Twitter Is Dying Over This Photo Of Kids Listening To Melania Trump Talk About Bullying
Students at a Detroit, Michigan, middle school had two unexpected visitors on Monday — first lady Melania Trump and Secretary of Education Betsy DeVos. The women came to Orchard Lake Middle School to speak for National Bullying Prevention Month to preach messages of inclusion that, honestly, didn't seem to go over too well. Basically, Twitter is dying laughing over this one photo of kids listening to Melania talk about bullying, because the distrust just reads all over their faces. "Seriously lady?" The kids seem to ask. "Better save your breath."
According to local news station Michigan Live, Melania asked students to be kinder to their classmates, starting with habits at lunchtime. She gave a short speech in the cafeteria, according to the outlet, and insisted: "I encourage you to find a new friend and eat lunch with a new friend. Ask them what they like. Ask what their hobbies are so nobody [becomes] sad... stressed... and everybody feels included."
After the big event, she visited a sixth grade class, telling a group of students: "I always believe that you need to treat each other with respect and kindness and compassion, but also stay true to yourself." When in doubt, "just listen to your heart," she said, as Michigan Live reported.
Melania also shared her views on drugs and alcohol to the kids, straying a bit from the whole don't-bully-your-friends thing. "I always say no drugs, no alcohol, no cigarettes. Because it doesn't do any good... It just damages," she informed the students, according to The Poke.
A photo from Michigan Live's coverage, however, suggests that the kids really weren't buying any of it. Who knows what they're taught, at home or at school, but suffice it to say, Melania's message of "respect and kindness and compassion" wasn't the most authentic take for a woman whose husband has berated disabled reporters, spoken crudely of women, and has made a hobby out of giving political rivals nicknames and monikers. The only thing more contradictory than an anti-bullying campaign would be an anti-cyberbullying one.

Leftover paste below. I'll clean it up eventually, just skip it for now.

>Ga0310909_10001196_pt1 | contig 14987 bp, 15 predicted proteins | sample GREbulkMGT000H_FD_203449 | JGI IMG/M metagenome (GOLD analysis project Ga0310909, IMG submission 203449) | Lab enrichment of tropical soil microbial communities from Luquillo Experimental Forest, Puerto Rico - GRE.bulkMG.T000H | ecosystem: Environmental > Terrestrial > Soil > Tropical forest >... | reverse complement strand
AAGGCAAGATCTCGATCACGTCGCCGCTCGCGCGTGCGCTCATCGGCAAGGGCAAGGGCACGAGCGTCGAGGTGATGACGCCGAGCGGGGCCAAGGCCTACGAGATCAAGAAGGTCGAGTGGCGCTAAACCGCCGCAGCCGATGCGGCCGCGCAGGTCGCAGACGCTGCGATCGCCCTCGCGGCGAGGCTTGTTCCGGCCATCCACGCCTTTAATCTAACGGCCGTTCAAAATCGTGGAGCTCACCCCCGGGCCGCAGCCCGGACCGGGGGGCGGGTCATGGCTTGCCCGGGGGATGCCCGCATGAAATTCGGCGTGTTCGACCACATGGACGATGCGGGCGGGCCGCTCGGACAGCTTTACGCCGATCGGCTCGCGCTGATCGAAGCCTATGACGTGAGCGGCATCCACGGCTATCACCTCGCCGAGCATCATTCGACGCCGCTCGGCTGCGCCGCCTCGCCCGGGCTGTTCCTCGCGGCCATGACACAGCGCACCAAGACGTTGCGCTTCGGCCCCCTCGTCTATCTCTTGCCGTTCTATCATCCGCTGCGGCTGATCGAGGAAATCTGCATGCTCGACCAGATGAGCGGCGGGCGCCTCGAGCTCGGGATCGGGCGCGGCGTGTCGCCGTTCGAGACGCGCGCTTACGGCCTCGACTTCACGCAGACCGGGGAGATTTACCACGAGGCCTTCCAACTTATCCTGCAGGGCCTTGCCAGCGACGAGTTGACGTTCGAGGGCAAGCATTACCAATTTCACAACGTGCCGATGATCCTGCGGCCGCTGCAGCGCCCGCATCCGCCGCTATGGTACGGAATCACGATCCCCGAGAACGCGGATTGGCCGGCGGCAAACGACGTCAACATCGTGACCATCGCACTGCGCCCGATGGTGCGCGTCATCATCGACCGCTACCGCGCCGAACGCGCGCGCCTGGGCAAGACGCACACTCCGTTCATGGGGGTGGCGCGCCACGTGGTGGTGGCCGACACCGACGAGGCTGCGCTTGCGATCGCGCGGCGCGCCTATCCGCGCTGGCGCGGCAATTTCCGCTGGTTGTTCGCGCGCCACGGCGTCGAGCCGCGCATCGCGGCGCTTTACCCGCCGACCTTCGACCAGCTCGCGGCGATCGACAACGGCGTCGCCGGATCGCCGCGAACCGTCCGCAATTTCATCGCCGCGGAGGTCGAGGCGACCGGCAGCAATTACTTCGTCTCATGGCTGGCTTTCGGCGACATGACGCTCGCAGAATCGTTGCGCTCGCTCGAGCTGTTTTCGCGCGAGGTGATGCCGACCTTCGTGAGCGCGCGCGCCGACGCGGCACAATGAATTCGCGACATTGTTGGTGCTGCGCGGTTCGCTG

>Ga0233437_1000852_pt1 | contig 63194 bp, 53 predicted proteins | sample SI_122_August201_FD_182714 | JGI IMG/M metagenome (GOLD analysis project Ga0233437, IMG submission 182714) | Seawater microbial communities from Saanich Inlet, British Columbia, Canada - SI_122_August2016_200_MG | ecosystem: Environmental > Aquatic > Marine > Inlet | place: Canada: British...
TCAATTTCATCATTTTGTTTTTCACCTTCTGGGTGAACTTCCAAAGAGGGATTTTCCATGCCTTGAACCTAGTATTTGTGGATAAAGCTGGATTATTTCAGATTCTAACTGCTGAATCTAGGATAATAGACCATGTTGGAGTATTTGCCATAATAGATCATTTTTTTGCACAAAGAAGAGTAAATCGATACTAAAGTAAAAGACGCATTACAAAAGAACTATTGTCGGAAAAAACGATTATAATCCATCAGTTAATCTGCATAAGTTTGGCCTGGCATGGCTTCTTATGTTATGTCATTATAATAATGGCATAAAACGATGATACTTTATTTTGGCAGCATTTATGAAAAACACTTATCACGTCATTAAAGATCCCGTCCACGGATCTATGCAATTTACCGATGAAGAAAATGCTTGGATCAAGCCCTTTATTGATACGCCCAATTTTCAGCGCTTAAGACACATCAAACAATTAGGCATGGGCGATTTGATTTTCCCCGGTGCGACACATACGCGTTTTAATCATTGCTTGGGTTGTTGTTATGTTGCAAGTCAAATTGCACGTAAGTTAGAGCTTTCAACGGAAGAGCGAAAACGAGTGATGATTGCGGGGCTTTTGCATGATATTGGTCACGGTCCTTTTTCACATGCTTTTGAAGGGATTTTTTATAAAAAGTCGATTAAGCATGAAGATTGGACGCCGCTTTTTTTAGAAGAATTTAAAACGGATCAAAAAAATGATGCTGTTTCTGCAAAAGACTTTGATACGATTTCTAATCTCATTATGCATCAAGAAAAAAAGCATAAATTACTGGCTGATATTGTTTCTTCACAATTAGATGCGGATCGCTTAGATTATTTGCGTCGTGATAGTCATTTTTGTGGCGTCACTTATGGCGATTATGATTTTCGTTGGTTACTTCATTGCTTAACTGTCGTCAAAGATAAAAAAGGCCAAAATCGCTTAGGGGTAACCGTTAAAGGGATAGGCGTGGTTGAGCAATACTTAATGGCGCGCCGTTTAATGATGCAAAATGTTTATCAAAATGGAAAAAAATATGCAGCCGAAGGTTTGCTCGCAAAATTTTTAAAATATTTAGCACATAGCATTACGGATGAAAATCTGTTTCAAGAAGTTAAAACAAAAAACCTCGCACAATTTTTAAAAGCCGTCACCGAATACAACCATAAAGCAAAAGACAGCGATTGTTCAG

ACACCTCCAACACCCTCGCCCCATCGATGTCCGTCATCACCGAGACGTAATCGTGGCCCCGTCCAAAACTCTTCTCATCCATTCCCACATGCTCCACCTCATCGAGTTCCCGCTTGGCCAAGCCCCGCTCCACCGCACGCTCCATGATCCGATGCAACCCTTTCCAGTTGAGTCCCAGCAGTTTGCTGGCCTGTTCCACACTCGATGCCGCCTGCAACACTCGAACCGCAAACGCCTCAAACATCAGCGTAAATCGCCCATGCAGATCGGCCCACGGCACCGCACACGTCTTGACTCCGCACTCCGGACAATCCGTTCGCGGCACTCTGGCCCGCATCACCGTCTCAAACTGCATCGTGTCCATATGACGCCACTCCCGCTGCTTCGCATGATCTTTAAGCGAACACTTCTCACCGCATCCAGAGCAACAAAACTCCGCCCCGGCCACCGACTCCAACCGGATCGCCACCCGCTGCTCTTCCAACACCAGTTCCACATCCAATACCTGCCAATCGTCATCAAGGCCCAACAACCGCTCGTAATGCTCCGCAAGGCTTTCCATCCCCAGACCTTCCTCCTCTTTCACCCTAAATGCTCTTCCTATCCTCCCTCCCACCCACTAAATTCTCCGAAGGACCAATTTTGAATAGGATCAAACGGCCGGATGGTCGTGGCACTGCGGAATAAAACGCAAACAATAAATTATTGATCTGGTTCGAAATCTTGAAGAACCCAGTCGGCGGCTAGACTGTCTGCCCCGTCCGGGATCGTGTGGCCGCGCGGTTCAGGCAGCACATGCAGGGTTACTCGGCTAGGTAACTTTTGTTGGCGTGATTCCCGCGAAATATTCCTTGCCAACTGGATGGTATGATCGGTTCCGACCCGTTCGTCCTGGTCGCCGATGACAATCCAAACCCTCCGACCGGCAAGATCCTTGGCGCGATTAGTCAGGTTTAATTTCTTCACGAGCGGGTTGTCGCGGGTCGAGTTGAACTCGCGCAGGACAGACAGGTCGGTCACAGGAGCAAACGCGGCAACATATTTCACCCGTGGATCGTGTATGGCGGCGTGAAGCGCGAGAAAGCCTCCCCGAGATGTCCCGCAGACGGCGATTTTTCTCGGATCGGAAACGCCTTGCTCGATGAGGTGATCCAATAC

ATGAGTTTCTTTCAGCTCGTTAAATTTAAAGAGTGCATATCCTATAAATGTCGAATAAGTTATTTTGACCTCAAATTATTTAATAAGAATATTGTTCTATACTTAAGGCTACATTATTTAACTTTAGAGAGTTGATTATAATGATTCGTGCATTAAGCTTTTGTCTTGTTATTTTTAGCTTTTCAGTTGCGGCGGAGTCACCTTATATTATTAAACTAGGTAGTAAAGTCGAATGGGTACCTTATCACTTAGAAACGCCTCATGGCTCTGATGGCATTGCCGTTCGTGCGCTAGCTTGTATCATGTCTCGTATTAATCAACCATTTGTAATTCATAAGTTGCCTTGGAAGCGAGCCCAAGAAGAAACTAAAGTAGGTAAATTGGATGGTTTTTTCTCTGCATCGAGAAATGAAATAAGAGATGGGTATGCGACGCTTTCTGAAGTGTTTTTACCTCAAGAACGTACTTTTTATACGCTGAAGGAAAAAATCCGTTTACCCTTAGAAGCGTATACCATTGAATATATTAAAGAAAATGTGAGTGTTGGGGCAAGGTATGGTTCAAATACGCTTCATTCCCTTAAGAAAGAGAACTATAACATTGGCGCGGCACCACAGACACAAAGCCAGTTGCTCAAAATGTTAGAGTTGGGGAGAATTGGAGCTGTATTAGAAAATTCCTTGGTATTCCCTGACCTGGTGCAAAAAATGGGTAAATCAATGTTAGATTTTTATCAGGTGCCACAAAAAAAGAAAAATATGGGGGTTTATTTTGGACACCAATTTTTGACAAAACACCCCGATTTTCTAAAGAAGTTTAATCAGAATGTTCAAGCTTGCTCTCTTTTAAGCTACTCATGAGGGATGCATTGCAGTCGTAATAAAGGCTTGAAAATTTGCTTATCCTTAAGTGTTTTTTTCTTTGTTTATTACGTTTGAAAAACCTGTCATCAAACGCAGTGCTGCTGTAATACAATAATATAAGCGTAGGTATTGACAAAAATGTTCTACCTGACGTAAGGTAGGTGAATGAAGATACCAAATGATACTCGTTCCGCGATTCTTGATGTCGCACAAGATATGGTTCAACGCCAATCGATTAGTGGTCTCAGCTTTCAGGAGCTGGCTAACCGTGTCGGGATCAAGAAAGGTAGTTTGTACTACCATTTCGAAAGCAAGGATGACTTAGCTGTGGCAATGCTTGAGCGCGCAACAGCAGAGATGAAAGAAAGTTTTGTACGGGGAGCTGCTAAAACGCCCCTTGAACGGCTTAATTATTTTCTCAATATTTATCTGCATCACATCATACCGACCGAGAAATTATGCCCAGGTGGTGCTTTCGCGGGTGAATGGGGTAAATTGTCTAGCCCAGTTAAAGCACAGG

In the now-viral photo, Melania crouches by a table of kids who all look suspicious to say the least. And the Twitter commentary of imagined narrations of the kids' reactions? Totally priceless.
Twitter thought one kid seemed especially skeptical of Trump's treatment of fellow public servants
Another quipped that one of the kids wanted to ask a very seasonally appropriate question in photo #3
Twitter thought that one girl appeared to shun Melania entirely, as per her mother's wishes
And someone managed to make this kid ask the question we've all been wondering about since January
And overall, as Twitter beautifully pointed out, the kids just weren't that into it, and it read all over their faces
Because, let's be real here: President Donald Trump's rants, past or present, would provide quite the counter-balance to all of this "listen to your heart" talk.
Bullying and intimidation characterize the Trump administration's M.O. On a daily basis, President Trump takes to Twitter to call out individuals who disagree with or challenge him; every day it seems as if there's a new victim.
On Tuesday morning, for instance, he dedicated a series of five tweets to railing Sen. Bob Corker, calling him "liddle" and a "lightweight" while attacking his record. He dubbed Rep. Frederica Wilson "wacky" two days prior. The POTUS has long been dubbed a bully, and his wife's middle school tour did not make people forget that.
These skeptical kids have the right idea — ignoring the fact that her husband is perpetuating the problem can't be made up for by a classroom roundtable. Honestly, Melania's inclusion speech probably would have been better written for Trump himself.